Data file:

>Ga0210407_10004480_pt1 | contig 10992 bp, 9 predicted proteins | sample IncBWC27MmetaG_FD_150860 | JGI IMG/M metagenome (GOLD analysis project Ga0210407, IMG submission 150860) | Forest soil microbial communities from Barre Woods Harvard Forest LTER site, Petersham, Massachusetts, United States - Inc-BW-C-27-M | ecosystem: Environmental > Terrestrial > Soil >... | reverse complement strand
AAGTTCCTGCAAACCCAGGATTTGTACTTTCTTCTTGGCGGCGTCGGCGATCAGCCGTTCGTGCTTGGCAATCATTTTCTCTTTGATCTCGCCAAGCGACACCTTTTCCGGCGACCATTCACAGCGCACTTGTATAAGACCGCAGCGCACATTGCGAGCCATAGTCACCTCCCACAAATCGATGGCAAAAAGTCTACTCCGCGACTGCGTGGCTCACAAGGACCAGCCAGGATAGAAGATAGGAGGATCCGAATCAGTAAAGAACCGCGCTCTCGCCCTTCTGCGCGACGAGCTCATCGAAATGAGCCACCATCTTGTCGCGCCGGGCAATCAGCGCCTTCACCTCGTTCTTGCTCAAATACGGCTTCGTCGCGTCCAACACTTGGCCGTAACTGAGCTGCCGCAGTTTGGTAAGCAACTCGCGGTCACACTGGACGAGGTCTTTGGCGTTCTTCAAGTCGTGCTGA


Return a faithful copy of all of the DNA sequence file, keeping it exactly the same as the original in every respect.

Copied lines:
>Ga0210407_10004480_pt1 | contig 10992 bp, 9 predicted proteins | sample IncBWC27MmetaG_FD_150860 | JGI IMG/M metagenome (GOLD analysis project Ga0210407, IMG submission 150860) | Forest soil microbial communities from Barre Woods Harvard Forest LTER site, Petersham, Massachusetts, United States - Inc-BW-C-27-M | ecosystem: Environmental > Terrestrial > Soil >... | reverse complement strand
AAGTTCCTGCAAACCCAGGATTTGTACTTTCTTCTTGGCGGCGTCGGCGATCAGCCGTTCGTGCTTGGCAATCATTTTCTCTTTGATCTCGCCAAGCGACACCTTTTCCGGCGACCATTCACAGCGCACTTGTATAAGACCGCAGCGCACATTGCGAGCCATAGTCACCTCCCACAAATCGATGGCAAAAAGTCTACTCCGCGACTGCGTGGCTCACAAGGACCAGCCAGGATAGAAGATAGGAGGATCCGAATCAGTAAAGAACCGCGCTCTCGCCCTTCTGCGCGACGAGCTCATCGAAATGAGCCACCATCTTGTCGCGCCGGGCAATCAGCGCCTTCACCTCGTTCTTGCTCAAATACGGCTTCGTCGCGTCCAACACTTGGCCGTAACTGAGCTGCCGCAGTTTGGTAAGCAACTCGCGGTCACACTGGACGAGGTCTTTGGCGTTCTTCAAGTCGTGCTGA